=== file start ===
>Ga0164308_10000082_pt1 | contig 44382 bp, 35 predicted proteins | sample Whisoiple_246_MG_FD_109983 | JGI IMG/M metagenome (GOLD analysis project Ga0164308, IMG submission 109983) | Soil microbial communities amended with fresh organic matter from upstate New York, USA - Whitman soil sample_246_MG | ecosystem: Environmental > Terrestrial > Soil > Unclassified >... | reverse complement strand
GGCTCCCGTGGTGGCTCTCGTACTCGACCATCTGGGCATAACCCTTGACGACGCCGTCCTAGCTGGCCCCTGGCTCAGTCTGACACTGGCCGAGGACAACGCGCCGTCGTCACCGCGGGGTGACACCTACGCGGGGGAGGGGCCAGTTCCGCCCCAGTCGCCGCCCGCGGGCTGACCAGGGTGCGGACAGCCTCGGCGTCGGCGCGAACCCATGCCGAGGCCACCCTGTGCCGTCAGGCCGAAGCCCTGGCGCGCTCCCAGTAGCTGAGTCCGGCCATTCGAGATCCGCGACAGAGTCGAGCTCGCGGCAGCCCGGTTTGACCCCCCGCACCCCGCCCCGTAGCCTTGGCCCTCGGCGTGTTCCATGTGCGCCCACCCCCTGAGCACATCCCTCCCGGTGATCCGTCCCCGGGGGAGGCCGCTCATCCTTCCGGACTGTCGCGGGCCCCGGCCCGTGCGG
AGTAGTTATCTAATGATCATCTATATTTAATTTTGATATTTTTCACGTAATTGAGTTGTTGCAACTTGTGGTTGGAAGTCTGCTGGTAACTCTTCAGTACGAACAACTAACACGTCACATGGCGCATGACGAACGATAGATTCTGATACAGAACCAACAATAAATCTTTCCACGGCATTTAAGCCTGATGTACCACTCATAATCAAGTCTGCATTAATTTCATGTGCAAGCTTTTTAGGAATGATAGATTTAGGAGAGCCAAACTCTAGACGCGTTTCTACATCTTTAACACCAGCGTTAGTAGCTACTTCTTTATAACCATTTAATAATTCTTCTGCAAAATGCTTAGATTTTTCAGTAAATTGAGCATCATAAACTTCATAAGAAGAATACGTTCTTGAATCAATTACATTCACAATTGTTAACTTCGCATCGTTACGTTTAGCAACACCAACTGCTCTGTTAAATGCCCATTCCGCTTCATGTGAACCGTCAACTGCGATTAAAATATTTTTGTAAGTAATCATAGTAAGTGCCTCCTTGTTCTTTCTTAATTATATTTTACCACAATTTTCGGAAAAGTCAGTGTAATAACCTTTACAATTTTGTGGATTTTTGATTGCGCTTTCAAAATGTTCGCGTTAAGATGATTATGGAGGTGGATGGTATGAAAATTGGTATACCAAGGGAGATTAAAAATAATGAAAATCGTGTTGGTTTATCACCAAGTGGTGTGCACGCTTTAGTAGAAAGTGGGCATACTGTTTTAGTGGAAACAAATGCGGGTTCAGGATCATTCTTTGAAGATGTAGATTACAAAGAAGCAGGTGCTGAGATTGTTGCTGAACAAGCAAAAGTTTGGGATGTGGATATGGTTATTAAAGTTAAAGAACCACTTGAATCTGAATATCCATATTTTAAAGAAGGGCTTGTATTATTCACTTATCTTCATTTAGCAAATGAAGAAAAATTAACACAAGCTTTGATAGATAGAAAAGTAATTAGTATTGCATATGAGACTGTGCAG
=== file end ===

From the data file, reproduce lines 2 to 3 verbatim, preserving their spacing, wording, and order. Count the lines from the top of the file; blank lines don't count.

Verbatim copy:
GGCTCCCGTGGTGGCTCTCGTACTCGACCATCTGGGCATAACCCTTGACGACGCCGTCCTAGCTGGCCCCTGGCTCAGTCTGACACTGGCCGAGGACAACGCGCCGTCGTCACCGCGGGGTGACACCTACGCGGGGGAGGGGCCAGTTCCGCCCCAGTCGCCGCCCGCGGGCTGACCAGGGTGCGGACAGCCTCGGCGTCGGCGCGAACCCATGCCGAGGCCACCCTGTGCCGTCAGGCCGAAGCCCTGGCGCGCTCCCAGTAGCTGAGTCCGGCCATTCGAGATCCGCGACAGAGTCGAGCTCGCGGCAGCCCGGTTTGACCCCCCGCACCCCGCCCCGTAGCCTTGGCCCTCGGCGTGTTCCATGTGCGCCCACCCCCTGAGCACATCCCTCCCGGTGATCCGTCCCCGGGGGAGGCCGCTCATCCTTCCGGACTGTCGCGGGCCCCGGCCCGTGCGG
AGTAGTTATCTAATGATCATCTATATTTAATTTTGATATTTTTCACGTAATTGAGTTGTTGCAACTTGTGGTTGGAAGTCTGCTGGTAACTCTTCAGTACGAACAACTAACACGTCACATGGCGCATGACGAACGATAGATTCTGATACAGAACCAACAATAAATCTTTCCACGGCATTTAAGCCTGATGTACCACTCATAATCAAGTCTGCATTAATTTCATGTGCAAGCTTTTTAGGAATGATAGATTTAGGAGAGCCAAACTCTAGACGCGTTTCTACATCTTTAACACCAGCGTTAGTAGCTACTTCTTTATAACCATTTAATAATTCTTCTGCAAAATGCTTAGATTTTTCAGTAAATTGAGCATCATAAACTTCATAAGAAGAATACGTTCTTGAATCAATTACATTCACAATTGTTAACTTCGCATCGTTACGTTTAGCAACACCAACTGCTCTGTTAAATGCCCATTCCGCTTCATGTGAACCGTCAACTGCGATTAAAATATTTTTGTAAGTAATCATAGTAAGTGCCTCCTTGTTCTTTCTTAATTATATTTTACCACAATTTTCGGAAAAGTCAGTGTAATAACCTTTACAATTTTGTGGATTTTTGATTGCGCTTTCAAAATGTTCGCGTTAAGATGATTATGGAGGTGGATGGTATGAAAATTGGTATACCAAGGGAGATTAAAAATAATGAAAATCGTGTTGGTTTATCACCAAGTGGTGTGCACGCTTTAGTAGAAAGTGGGCATACTGTTTTAGTGGAAACAAATGCGGGTTCAGGATCATTCTTTGAAGATGTAGATTACAAAGAAGCAGGTGCTGAGATTGTTGCTGAACAAGCAAAAGTTTGGGATGTGGATATGGTTATTAAAGTTAAAGAACCACTTGAATCTGAATATCCATATTTTAAAGAAGGGCTTGTATTATTCACTTATCTTCATTTAGCAAATGAAGAAAAATTAACACAAGCTTTGATAGATAGAAAAGTAATTAGTATTGCATATGAGACTGTGCAG